November 26, 2009

All over the place, but good reads

Andie's Log: Nokia N900 experiences and what's in the iPhone usability fairy dust. "A major reason in my view that the iPhone is such a huge success is because Apple found a way to force conceptual simplicity on the right level - basic usage navigating between applications with complex and powerful features is always the same, and something you can teach a person in less than 10 seconds. Behind that, each app can provide as much complexity as it needs or likes, but for the user there is just one basic rule of operation to learn. The rest most people don't even know about, and it doesn't matter. They can still use the device, and thus discover in time more and more things they can do. The overall system model you need to understand to have agency and feel in control of your experience with the device is small, and always the same. That empowers users, and makes the technology invisible."

Chris Dixon: The importance of institutional redundancy. "The importance of institutional redundancy is profoundly more important when applied to the internet at large. The US government originally designed the internet to be fully decentralized so as to withstand large-scale nuclear attack. The core services built on top of the internet – the web (HTTP), email (SMTP), subscription messaging (RSS) – were made similarly open and therefore distributible across institutions. This explains their remarkable system-wide reliability. It also explains why we should be worried about reliability when core internet services are owned by a single company."

VentureBeat: Hulu U.S. video streams soar almost 50% in October, Google’s YouTube flat. "The video portal for professionally produced content attracted 47 percent more views over the month. It pulled in about 850 million views in October compared to 583 million views in September. The site’s also stickier: the average user is watching about 20 videos, up from 15."

Jesper Åström: The 80 dollar Waste of money on Online Advertising. "That is what this relationship is telling us. 80 dollars on advertising, 1 dollar on conversion. We should be ashamed. I say We as I am in the middle of all of that. I want people to spend money on social media, SEO and other activities to draw people to buying their stuff. After seeing these numbers in front of me I am considering dropping the social media and SEO completely to focus my activities on what I am really the best at, namely making engaged people buy stuff."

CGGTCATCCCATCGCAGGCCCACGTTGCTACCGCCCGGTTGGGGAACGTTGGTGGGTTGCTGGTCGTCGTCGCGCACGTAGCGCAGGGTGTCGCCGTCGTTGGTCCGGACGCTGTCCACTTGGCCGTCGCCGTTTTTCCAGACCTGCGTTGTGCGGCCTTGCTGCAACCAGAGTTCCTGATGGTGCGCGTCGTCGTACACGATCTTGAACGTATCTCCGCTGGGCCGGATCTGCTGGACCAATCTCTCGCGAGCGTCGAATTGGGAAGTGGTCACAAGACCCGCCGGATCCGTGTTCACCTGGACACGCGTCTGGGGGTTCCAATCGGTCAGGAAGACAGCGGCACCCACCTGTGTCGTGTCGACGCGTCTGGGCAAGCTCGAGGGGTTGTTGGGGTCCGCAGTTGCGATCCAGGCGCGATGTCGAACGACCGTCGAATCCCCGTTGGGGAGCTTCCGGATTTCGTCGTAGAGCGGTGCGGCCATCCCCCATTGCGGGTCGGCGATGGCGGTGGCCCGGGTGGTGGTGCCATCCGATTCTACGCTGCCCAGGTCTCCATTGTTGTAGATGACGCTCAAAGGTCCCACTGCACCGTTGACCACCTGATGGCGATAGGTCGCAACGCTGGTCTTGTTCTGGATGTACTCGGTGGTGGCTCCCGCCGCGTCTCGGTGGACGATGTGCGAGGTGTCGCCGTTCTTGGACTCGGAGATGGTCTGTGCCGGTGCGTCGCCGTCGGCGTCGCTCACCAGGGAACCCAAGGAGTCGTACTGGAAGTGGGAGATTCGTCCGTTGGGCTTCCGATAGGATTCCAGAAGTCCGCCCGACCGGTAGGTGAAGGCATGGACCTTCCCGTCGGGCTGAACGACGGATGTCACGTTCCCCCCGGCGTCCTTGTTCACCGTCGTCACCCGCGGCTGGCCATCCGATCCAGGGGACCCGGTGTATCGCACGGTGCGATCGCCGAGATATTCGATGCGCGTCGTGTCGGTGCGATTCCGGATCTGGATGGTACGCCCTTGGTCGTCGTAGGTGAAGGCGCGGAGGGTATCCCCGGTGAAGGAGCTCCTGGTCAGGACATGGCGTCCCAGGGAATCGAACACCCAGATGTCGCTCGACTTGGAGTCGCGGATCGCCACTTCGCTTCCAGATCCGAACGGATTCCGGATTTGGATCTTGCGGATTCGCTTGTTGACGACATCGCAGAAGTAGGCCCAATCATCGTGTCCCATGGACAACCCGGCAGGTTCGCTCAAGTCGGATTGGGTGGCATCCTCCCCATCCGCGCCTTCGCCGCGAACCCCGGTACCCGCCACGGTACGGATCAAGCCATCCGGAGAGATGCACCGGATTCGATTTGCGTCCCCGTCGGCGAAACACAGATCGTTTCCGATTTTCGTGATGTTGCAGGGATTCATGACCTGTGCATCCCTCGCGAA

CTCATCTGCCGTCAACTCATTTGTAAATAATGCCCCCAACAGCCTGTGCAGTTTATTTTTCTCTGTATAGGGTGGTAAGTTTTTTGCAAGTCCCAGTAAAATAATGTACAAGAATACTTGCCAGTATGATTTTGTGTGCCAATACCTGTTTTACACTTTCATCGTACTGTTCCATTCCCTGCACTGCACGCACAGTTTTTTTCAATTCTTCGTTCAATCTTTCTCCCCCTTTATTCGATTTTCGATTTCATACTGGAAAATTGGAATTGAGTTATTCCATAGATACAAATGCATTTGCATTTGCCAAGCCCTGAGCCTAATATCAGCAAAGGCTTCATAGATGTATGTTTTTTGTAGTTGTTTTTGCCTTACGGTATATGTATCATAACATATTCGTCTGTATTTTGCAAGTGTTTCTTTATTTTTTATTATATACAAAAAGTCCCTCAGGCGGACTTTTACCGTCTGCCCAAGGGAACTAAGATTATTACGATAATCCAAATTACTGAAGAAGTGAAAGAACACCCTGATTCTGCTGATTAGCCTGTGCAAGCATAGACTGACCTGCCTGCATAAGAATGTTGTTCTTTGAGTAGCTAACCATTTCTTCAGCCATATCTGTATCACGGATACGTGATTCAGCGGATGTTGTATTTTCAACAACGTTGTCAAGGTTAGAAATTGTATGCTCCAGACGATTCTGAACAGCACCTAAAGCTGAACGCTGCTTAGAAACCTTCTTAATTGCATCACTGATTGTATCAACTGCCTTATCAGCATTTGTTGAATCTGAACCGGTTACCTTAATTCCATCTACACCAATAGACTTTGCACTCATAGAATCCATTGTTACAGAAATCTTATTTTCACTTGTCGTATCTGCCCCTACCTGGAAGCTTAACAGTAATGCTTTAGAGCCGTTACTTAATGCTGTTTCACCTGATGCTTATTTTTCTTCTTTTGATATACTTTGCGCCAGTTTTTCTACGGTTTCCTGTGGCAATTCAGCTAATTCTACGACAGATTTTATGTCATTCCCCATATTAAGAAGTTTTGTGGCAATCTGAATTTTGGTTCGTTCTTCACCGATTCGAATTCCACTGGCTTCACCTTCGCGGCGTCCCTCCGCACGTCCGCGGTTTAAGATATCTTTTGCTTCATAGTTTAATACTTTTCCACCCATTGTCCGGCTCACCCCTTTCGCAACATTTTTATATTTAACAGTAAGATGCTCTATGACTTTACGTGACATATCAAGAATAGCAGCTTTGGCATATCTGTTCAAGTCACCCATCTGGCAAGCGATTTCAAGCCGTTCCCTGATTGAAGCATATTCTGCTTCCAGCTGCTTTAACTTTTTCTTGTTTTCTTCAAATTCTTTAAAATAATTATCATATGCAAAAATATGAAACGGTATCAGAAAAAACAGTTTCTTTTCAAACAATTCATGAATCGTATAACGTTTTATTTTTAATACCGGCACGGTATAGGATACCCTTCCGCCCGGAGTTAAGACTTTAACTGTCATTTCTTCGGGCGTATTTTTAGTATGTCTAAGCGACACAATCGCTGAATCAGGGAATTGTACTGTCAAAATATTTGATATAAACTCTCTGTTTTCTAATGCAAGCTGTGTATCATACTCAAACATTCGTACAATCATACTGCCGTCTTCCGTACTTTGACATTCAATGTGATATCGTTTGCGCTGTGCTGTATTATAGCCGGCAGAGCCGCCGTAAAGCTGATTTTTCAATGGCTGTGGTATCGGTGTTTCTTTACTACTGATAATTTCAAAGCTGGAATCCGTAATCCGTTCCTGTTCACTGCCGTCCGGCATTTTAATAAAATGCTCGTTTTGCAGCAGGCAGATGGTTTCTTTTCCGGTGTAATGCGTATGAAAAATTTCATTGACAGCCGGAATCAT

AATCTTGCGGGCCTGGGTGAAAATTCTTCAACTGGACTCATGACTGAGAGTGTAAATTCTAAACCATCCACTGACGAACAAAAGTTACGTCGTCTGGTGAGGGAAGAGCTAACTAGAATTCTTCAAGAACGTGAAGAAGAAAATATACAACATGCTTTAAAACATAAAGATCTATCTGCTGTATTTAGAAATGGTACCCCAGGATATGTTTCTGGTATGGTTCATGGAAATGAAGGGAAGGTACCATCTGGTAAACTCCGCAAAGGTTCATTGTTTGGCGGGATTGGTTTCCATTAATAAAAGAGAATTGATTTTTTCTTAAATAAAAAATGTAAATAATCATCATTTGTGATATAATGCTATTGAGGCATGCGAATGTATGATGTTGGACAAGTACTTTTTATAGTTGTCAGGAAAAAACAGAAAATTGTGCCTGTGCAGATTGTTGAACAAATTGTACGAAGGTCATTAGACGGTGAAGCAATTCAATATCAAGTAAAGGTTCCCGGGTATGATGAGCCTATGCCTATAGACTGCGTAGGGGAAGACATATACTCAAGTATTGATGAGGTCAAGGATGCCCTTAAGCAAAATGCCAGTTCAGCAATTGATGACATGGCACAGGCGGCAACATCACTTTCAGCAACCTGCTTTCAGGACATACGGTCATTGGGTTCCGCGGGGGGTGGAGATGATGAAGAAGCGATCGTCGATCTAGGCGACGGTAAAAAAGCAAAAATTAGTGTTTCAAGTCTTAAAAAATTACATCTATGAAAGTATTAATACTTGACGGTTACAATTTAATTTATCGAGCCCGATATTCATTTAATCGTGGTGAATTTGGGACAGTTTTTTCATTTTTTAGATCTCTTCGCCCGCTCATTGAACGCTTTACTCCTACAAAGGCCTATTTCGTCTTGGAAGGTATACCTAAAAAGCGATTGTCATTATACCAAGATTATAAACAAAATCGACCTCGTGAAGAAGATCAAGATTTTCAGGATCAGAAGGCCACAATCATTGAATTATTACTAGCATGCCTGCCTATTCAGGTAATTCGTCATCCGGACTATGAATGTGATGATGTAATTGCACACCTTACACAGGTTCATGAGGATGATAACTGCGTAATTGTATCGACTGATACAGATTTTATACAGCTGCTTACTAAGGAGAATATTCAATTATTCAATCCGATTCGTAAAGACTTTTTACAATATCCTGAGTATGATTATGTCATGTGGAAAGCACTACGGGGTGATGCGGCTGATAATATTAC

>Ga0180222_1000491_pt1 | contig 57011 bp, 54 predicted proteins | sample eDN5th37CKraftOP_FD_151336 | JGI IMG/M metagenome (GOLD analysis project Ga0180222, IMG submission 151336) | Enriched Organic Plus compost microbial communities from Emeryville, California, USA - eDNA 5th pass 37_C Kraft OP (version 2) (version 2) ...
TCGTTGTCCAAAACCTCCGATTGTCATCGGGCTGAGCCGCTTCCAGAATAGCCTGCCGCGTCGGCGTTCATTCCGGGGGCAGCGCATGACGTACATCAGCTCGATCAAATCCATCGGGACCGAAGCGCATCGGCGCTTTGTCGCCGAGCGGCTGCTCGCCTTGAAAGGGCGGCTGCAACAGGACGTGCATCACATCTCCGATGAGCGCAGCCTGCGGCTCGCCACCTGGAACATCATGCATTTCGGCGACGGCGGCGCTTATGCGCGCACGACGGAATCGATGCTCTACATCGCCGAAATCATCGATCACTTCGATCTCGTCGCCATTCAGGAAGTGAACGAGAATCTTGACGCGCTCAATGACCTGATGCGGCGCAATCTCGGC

Wingify: Three effective tips to get started with conversion rate optimization. "1) Test your "Call to Action", 2) Simplify your conversion funnel, 3) Don't let your visitors doubt your business trustworthiness"

John De Mayo: Display Advertisers: De-average or perish, the ad exchanges are here. "In summary, if you buy display advertising, get sophisticated, and get sophisticated fast. Understand exactly what user actions or conversions you associate value with and make sure you or a company on your behalf can correlate this value to every single data point that you or they or the data exchange has on a possible impressions. Those who fail to de-average groups of inventory will be stuck buying the slop, and firms who properly value inventory across a huge number of dimensions (both declared and proprietary data dimensions) will benefit significantly in this change in the way advertising impressions are allocated to buyers."

Silicon Alley Insider: Facebook Cracks Down On Developers' "Sneaky Little Viral Tricks". "All those benign but sneaky little viral tricks that were perfected by the leaders in the space are getting a beatdown from the new Facebook terms.

While the changes will keep Facebook a cleaner and more spam free place, they will also drive app developers to spend more and more directly on Facebook ads.

What are some of the changes? Here are three big ones."

No comments: